Eric Frank Russell
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Review of "Eric Frank Russell"
My wife and I have both been very ill. So I have not had any time to be on this site. I appologise to all my friends for my absence.
Eric Frank Russell was born 6th January 1905 at Sandhurst in Berkshire, where his father was an instructor at the Royal Military Academy. He spent much time in East Africa and served with the Royal Air force during WWII. He died February 28, 1978.Though he is a British writer much of his work was published by the American market, so much so that he was considered by many to be an American author.
The 1930's-1940's was the period of the magazine and the short story for science fiction with many of the magazines earning the title of 'pulp' in a slightly disparaging way. In these early days, writing did not pay a great deal. The best way for an author to make a living was to go for quantity rather than quality. Some of the plots were truly awful. However that situation changed after the war and so it was possible for authors to take up writing full time.Perhaps Eric Frank Russell is best remembered for his humorous side in his writings. He had a way of poking fun in a satirical manner at pompous bureaucratic organisations. These could be both human and alien. Perhaps his best known short story is "Alamagosa" written and published in 1955. Here the story looks at the chaos than can be caused by a simple misprint. This story won the Hugo award.
Some of his short stories were published during the War years. Jay score was a one suchstory published in 1941. This story is significant because it concerns the crew of a space ship in difficulties. The crew are humans and members of a Martian race, with the ships doctor being black and the ships emergency pilot an android, J20, the jay score of the title. These characters were to be seen again in several other stories collected together under the title, Men, Martians and Machines. This pre dates "Star Trek" by a great many years with a multi specie, multi ethnic starship crew with none of the usual racial stereotypes of the time. These stories were seen from the perspective of the ships master at arms.Stories that are the most humorous are "Wasp" and "Next of Kin". It has been said of Wasp that it represents the funny terrorists’ handbook. It may be supposed that Mr Russell could have come into contact with agents of SOE as there is much practical applications included. Even Sir Terry Pratchett has been moved to comment on the Ironic Humour of this story.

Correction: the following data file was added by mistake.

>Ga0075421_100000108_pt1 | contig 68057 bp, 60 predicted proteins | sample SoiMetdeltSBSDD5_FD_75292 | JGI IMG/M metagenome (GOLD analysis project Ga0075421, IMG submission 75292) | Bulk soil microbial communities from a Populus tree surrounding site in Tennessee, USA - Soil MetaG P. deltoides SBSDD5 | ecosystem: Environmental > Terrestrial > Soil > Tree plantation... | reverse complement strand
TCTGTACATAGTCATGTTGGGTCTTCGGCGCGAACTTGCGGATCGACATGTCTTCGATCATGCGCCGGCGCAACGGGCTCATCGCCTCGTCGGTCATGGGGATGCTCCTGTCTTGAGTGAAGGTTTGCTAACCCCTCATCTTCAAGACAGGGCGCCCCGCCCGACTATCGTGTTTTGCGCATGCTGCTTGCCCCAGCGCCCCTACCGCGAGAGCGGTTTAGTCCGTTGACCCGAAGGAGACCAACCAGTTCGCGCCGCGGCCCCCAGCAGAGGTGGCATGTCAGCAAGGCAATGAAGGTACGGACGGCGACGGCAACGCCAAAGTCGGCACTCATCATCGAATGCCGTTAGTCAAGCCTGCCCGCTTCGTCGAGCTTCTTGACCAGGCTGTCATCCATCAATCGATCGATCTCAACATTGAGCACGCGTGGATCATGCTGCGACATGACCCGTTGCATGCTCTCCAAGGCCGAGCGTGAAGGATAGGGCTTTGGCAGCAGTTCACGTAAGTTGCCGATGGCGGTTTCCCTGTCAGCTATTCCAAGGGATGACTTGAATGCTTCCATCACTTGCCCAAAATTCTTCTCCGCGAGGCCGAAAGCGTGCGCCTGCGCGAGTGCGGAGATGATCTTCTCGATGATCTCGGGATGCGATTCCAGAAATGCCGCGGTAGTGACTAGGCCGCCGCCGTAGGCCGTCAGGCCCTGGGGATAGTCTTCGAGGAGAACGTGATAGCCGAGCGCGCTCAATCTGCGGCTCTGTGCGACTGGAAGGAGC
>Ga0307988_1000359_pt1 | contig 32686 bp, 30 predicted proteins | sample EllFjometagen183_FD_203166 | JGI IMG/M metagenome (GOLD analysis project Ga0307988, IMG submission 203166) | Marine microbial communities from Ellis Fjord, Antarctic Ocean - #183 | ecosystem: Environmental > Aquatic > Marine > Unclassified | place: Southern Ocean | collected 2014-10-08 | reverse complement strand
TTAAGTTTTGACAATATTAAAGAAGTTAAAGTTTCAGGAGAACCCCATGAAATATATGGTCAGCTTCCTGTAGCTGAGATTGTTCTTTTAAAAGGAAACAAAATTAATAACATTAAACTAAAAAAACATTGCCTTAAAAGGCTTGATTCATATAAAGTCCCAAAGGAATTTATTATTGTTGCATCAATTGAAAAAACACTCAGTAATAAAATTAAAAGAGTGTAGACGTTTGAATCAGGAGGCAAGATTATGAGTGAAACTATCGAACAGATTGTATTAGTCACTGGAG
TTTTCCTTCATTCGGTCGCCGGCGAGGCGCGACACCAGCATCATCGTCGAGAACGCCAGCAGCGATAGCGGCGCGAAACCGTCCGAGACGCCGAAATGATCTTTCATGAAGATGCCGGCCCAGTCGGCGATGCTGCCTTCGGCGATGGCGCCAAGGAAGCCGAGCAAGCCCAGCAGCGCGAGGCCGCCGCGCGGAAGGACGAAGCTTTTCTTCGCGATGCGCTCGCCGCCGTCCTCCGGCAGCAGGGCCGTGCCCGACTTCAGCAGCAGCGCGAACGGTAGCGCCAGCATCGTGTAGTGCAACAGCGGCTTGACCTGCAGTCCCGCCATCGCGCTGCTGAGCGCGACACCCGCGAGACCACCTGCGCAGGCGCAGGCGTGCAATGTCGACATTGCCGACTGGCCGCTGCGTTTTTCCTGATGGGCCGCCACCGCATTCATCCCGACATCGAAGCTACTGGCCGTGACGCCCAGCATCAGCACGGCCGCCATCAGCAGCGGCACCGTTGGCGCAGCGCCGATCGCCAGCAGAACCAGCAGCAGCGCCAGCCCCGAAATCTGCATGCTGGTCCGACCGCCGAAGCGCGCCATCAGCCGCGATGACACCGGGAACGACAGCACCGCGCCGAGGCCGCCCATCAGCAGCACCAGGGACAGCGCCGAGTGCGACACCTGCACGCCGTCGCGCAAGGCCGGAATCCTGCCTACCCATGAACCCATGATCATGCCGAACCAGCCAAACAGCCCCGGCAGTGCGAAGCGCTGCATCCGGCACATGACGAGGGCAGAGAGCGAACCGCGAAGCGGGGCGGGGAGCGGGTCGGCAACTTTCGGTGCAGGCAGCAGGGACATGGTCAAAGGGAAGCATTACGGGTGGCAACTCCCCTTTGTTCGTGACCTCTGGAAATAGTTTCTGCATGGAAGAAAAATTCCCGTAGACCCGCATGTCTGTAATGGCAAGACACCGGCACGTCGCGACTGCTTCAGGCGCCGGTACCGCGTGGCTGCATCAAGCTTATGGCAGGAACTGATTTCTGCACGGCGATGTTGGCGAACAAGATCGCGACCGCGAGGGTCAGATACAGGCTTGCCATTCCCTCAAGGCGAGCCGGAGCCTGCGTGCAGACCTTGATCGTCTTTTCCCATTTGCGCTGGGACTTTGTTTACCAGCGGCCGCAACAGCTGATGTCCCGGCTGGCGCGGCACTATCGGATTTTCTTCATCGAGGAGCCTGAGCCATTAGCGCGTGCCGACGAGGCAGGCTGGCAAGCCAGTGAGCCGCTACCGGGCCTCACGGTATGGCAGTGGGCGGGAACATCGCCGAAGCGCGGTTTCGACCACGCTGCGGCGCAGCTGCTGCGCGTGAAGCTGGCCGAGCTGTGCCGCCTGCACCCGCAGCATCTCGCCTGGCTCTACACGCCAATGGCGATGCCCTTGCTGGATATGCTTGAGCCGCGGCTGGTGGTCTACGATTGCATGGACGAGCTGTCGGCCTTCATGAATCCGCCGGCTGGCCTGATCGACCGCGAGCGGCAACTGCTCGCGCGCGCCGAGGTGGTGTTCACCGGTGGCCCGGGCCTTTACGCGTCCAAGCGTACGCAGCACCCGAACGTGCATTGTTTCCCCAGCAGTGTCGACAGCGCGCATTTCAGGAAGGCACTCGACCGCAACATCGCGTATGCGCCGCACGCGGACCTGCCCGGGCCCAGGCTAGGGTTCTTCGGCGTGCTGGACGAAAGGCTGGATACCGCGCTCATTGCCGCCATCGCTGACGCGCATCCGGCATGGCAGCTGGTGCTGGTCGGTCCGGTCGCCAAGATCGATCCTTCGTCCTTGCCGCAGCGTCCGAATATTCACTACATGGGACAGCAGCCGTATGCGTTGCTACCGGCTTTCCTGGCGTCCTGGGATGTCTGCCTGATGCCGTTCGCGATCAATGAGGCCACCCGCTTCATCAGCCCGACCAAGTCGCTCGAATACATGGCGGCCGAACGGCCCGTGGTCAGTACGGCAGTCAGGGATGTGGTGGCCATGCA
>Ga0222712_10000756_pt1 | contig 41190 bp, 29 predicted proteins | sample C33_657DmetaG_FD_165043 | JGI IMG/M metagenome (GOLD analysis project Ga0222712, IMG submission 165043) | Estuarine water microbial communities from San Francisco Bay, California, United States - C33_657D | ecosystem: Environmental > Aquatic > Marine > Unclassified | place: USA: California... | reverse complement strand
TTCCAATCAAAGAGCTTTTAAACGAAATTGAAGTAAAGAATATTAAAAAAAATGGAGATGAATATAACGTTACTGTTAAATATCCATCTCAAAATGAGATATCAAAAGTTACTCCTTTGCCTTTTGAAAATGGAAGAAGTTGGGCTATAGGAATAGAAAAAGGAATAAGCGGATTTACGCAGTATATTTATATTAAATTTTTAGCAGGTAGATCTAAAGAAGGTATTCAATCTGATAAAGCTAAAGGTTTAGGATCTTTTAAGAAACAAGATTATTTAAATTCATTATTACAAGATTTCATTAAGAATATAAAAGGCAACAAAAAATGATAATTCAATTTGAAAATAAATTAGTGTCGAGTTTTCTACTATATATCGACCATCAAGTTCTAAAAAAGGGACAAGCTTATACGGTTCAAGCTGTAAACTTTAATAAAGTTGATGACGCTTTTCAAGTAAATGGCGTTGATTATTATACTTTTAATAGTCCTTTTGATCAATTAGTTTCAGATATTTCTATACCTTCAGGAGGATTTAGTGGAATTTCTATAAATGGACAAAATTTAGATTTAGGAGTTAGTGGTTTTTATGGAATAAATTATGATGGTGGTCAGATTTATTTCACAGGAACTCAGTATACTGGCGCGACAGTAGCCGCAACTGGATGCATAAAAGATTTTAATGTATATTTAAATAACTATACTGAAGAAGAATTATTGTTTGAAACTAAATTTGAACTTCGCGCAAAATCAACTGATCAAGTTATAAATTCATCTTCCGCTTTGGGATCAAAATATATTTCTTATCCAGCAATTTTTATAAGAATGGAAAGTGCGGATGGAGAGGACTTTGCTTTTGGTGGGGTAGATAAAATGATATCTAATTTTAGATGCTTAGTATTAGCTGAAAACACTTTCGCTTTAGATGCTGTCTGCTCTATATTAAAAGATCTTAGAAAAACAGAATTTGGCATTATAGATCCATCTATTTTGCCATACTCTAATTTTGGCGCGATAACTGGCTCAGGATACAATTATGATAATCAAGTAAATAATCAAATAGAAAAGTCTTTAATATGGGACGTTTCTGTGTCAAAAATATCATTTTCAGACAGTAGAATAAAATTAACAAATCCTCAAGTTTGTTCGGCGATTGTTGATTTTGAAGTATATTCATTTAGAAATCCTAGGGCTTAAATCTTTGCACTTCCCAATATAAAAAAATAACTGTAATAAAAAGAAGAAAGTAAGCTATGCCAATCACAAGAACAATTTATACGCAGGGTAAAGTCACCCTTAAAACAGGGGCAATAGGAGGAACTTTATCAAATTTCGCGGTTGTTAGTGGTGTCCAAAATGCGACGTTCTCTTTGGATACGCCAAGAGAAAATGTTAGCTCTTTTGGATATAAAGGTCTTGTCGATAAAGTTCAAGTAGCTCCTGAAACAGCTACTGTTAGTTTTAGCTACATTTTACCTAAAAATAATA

Mr Russell was an active member of the Fortean society, and some of his stories do seem to be based on Fortean themes. "Sinister Barrier" and "Dreadful Sanctuary" are good examples of this.There does seem to be some similarity between a short story entitled "Legwork" and the film, 'Terminator 2' in that there is a shape changing alien who imitates men in each though it's good old fashioned police work in the Russell story.